Posted in: Disc Reviews by John Ceballos on December 13th, 2012
At the turn of the millennium, we seemed to collectively decide that we wanted our heroes to be dark and gritty. The X-Men traded in their yellow spandex for black leather in their first big-screen adventure. Batman went from exchanging quips and painful puns with Mr. Freeze to brooding magnificently for director Christopher Nolan. And Hollywood almost completely stopped making candy-colored spectacles like Dick Tracy.
It’s not difficult to understand why this happened. Though I have a soft spot for pulpy ‘90s period pieces like The Rocketeer, The Shadow and even The Phantom, they didn’t exactly set the box office on fire. The star-studded Dick Tracy was actually the most successful film from this group, grossing over $100 million, earning seven(!) Oscar nominations and winning three of those trophies. However, the fact that Dick Tracy’s closest doppelganger is probably the ultra-violent Sin City — another tale with tough-talking cops and crooks that looks like it was ripped directly from the pages of its source material for the big screen — tells you where moviemaking has gone from then to now.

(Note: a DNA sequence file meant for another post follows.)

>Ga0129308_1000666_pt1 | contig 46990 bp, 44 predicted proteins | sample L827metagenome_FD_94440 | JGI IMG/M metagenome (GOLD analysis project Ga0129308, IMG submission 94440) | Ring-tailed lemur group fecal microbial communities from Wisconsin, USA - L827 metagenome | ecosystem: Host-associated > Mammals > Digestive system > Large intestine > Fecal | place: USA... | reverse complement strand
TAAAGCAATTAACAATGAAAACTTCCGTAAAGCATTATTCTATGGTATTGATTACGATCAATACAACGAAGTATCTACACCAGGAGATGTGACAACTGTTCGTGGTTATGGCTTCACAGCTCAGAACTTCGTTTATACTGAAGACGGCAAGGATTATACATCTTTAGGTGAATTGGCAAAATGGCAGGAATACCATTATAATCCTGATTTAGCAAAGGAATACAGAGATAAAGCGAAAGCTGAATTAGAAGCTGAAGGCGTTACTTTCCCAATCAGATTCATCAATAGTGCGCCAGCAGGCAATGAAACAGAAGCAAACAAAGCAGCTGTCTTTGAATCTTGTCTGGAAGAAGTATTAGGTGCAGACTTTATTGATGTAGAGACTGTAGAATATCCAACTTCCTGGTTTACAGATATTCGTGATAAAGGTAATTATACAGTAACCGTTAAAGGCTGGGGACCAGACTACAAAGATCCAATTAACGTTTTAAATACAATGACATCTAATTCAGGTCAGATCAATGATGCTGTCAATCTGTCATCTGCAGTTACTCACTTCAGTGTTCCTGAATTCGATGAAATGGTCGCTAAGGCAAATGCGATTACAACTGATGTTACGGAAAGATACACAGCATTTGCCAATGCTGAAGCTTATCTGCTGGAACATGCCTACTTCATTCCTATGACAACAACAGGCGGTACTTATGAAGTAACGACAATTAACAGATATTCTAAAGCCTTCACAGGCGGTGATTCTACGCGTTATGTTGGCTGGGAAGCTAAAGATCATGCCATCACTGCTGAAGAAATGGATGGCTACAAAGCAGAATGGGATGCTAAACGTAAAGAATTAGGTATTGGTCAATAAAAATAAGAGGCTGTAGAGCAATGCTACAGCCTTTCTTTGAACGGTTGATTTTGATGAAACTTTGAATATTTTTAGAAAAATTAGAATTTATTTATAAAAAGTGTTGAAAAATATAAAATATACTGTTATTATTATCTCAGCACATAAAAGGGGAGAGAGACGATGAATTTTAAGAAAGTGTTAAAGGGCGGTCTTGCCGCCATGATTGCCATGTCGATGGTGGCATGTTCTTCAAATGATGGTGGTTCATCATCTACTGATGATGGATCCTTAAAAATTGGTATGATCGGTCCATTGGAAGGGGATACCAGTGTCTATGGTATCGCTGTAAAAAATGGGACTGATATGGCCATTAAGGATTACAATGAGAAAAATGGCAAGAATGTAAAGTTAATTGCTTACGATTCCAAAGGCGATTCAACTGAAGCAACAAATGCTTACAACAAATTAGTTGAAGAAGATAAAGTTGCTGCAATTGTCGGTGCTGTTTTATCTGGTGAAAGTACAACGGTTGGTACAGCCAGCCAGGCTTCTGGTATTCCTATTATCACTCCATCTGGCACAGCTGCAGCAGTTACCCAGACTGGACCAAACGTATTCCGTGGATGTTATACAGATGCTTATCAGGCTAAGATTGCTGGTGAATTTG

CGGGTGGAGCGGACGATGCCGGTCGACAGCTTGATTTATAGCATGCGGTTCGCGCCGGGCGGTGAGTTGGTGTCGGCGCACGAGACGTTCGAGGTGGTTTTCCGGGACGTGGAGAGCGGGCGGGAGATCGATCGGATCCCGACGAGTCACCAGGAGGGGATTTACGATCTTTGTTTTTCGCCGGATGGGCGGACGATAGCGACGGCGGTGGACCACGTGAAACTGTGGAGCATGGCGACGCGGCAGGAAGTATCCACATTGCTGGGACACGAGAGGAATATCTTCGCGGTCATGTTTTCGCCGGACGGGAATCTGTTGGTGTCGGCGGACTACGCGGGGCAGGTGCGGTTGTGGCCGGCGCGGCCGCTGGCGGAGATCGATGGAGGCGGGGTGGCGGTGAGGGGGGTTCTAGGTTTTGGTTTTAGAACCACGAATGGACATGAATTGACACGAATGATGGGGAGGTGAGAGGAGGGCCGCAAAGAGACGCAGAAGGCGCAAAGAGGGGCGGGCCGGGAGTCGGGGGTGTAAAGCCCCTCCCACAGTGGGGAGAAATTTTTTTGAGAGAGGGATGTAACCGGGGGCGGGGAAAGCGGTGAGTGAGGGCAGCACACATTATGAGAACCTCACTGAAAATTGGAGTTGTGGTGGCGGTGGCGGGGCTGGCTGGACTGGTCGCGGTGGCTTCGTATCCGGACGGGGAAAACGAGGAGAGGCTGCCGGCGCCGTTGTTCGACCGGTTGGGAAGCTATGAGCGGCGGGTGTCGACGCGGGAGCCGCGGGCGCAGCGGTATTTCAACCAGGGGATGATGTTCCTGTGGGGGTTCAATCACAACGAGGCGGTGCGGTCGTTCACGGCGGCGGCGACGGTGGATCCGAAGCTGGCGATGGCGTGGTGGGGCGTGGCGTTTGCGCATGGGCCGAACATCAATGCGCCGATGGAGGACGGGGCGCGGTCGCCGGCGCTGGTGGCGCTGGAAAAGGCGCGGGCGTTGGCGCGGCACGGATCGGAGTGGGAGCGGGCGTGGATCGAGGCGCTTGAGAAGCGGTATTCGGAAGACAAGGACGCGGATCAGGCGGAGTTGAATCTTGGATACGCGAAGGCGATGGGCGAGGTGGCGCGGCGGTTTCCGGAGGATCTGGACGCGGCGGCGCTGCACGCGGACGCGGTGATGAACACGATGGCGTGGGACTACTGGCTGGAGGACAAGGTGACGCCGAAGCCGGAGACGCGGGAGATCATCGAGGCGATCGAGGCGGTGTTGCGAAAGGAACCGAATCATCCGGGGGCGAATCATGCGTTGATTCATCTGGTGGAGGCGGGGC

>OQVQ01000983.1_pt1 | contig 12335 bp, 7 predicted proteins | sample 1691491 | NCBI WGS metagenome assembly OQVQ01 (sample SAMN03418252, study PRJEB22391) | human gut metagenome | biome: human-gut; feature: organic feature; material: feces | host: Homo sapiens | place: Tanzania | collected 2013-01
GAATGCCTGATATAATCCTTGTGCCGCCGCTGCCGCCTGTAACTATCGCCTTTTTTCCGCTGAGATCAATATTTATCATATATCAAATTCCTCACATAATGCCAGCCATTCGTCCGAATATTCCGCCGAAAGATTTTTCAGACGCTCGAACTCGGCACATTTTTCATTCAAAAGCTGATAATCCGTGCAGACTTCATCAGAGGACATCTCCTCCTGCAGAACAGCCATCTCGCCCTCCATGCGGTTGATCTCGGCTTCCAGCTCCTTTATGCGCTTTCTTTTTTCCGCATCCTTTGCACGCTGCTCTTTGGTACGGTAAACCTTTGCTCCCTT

Dick Tracy is based on Chester Gould’s 1930s comic strip of the same name. Warren Beatty directs, produces and stars as the square-jawed — and otherwise square — hero, who battles a rogues gallery of colorful gangsters with names like Pruneface and Flattop. They’re led by Big Boy Caprice (Al Pacino), who seeks to unify the city’s assorted mobsters against Tracy. This being a noir-ish crime story, there’s got to be a femme fatale. Madonna (Beatty’s romantic partner at the time) co-stars as Breathless Mahoney, a sultry lounge singer with her eye on the heroic detective, much to the dismay of Tracy’s girlfriend Tess Truehart (Glenne Headley). As Tracy and Big Boy do battle, they’re each threatened by a literally faceless nemesis intent on ruining both their lives.